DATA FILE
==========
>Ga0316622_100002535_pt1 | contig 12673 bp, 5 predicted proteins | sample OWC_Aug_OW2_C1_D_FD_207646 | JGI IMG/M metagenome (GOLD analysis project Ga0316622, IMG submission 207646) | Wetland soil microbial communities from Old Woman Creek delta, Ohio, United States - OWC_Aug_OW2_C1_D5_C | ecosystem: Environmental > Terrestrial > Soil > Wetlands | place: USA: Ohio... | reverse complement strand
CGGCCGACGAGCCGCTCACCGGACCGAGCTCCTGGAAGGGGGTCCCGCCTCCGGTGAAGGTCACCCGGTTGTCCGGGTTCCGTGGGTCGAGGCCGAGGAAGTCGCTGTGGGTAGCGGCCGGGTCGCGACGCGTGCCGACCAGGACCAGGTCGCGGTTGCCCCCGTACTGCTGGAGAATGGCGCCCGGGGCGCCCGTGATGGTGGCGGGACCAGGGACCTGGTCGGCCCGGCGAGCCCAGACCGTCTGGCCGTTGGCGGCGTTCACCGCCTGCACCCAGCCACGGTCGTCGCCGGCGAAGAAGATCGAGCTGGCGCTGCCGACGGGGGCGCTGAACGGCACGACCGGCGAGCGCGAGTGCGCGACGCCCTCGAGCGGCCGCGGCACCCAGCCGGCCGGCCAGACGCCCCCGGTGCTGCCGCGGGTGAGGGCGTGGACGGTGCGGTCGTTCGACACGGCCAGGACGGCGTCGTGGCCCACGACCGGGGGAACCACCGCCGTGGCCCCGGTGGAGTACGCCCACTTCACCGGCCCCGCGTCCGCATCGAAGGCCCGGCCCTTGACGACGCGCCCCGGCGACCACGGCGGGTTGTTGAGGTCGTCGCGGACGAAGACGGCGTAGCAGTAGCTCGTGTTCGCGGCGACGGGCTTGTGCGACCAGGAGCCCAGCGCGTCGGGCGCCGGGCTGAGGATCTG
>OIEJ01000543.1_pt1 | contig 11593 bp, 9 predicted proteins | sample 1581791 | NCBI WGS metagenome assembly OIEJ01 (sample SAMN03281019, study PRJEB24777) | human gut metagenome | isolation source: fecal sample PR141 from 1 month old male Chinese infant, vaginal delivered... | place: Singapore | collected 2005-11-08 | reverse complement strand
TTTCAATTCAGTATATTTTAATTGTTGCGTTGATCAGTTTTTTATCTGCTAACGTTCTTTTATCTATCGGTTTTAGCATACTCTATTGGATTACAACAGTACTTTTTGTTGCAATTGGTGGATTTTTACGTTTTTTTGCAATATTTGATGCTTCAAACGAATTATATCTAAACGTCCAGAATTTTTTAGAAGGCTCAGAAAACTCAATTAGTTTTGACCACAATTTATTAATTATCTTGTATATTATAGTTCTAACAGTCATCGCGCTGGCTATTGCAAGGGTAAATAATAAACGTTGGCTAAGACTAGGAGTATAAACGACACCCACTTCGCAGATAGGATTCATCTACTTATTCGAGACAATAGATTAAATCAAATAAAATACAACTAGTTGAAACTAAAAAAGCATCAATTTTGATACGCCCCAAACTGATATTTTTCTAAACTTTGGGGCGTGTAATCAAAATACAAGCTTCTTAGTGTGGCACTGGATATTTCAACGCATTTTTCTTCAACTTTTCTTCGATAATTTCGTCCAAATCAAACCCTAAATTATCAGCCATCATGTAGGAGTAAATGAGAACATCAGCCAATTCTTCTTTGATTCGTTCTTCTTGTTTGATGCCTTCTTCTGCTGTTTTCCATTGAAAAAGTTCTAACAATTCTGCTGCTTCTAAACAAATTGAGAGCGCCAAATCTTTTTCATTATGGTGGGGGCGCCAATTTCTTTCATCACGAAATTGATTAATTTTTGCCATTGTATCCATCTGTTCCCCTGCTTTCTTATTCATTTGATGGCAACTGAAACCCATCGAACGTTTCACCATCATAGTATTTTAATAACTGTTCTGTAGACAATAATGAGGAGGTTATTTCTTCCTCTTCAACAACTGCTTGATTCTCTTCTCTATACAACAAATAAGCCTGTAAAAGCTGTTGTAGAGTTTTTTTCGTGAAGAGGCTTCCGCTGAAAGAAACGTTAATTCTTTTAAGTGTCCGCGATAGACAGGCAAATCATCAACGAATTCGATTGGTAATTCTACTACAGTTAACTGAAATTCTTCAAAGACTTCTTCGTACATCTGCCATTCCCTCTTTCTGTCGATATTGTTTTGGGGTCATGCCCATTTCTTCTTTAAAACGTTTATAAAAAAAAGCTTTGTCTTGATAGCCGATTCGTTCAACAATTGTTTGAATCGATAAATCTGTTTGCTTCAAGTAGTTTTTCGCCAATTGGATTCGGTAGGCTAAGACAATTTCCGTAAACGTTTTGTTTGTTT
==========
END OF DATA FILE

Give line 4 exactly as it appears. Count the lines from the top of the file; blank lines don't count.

TTTCAATTCAGTATATTTTAATTGTTGCGTTGATCAGTTTTTTATCTGCTAACGTTCTTTTATCTATCGGTTTTAGCATACTCTATTGGATTACAACAGTACTTTTTGTTGCAATTGGTGGATTTTTACGTTTTTTTGCAATATTTGATGCTTCAAACGAATTATATCTAAACGTCCAGAATTTTTTAGAAGGCTCAGAAAACTCAATTAGTTTTGACCACAATTTATTAATTATCTTGTATATTATAGTTCTAACAGTCATCGCGCTGGCTATTGCAAGGGTAAATAATAAACGTTGGCTAAGACTAGGAGTATAAACGACACCCACTTCGCAGATAGGATTCATCTACTTATTCGAGACAATAGATTAAATCAAATAAAATACAACTAGTTGAAACTAAAAAAGCATCAATTTTGATACGCCCCAAACTGATATTTTTCTAAACTTTGGGGCGTGTAATCAAAATACAAGCTTCTTAGTGTGGCACTGGATATTTCAACGCATTTTTCTTCAACTTTTCTTCGATAATTTCGTCCAAATCAAACCCTAAATTATCAGCCATCATGTAGGAGTAAATGAGAACATCAGCCAATTCTTCTTTGATTCGTTCTTCTTGTTTGATGCCTTCTTCTGCTGTTTTCCATTGAAAAAGTTCTAACAATTCTGCTGCTTCTAAACAAATTGAGAGCGCCAAATCTTTTTCATTATGGTGGGGGCGCCAATTTCTTTCATCACGAAATTGATTAATTTTTGCCATTGTATCCATCTGTTCCCCTGCTTTCTTATTCATTTGATGGCAACTGAAACCCATCGAACGTTTCACCATCATAGTATTTTAATAACTGTTCTGTAGACAATAATGAGGAGGTTATTTCTTCCTCTTCAACAACTGCTTGATTCTCTTCTCTATACAACAAATAAGCCTGTAAAAGCTGTTGTAGAGTTTTTTTCGTGAAGAGGCTTCCGCTGAAAGAAACGTTAATTCTTTTAAGTGTCCGCGATAGACAGGCAAATCATCAACGAATTCGATTGGTAATTCTACTACAGTTAACTGAAATTCTTCAAAGACTTCTTCGTACATCTGCCATTCCCTCTTTCTGTCGATATTGTTTTGGGGTCATGCCCATTTCTTCTTTAAAACGTTTATAAAAAAAAGCTTTGTCTTGATAGCCGATTCGTTCAACAATTGTTTGAATCGATAAATCTGTTTGCTTCAAGTAGTTTTTCGCCAATTGGATTCGGTAGGCTAAGACAATTTCCGTAAACGTTTTGTTTGTTT